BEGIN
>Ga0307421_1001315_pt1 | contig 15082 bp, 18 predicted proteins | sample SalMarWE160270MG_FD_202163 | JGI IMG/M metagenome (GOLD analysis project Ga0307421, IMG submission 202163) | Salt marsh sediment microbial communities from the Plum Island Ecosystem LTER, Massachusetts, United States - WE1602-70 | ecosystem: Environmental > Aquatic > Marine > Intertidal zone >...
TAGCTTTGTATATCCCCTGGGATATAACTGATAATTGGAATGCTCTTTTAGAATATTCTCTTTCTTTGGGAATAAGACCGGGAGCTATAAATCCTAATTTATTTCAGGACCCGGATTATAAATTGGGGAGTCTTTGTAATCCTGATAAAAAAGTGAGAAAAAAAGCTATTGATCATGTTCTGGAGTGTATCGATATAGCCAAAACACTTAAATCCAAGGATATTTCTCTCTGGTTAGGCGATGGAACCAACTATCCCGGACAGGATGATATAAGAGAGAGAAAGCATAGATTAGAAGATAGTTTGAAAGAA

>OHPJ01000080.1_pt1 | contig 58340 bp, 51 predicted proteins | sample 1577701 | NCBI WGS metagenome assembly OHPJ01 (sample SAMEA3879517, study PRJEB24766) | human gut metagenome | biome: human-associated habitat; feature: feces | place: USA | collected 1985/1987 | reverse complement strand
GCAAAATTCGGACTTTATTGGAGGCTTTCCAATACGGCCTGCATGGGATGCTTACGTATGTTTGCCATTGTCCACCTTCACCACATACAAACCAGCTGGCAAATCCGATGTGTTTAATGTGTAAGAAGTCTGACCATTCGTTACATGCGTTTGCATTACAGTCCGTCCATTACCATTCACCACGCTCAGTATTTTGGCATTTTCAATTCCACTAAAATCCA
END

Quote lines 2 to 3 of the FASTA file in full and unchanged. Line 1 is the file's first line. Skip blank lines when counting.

TAGCTTTGTATATCCCCTGGGATATAACTGATAATTGGAATGCTCTTTTAGAATATTCTCTTTCTTTGGGAATAAGACCGGGAGCTATAAATCCTAATTTATTTCAGGACCCGGATTATAAATTGGGGAGTCTTTGTAATCCTGATAAAAAAGTGAGAAAAAAAGCTATTGATCATGTTCTGGAGTGTATCGATATAGCCAAAACACTTAAATCCAAGGATATTTCTCTCTGGTTAGGCGATGGAACCAACTATCCCGGACAGGATGATATAAGAGAGAGAAAGCATAGATTAGAAGATAGTTTGAAAGAA

>OHPJ01000080.1_pt1 | contig 58340 bp, 51 predicted proteins | sample 1577701 | NCBI WGS metagenome assembly OHPJ01 (sample SAMEA3879517, study PRJEB24766) | human gut metagenome | biome: human-associated habitat; feature: feces | place: USA | collected 1985/1987 | reverse complement strand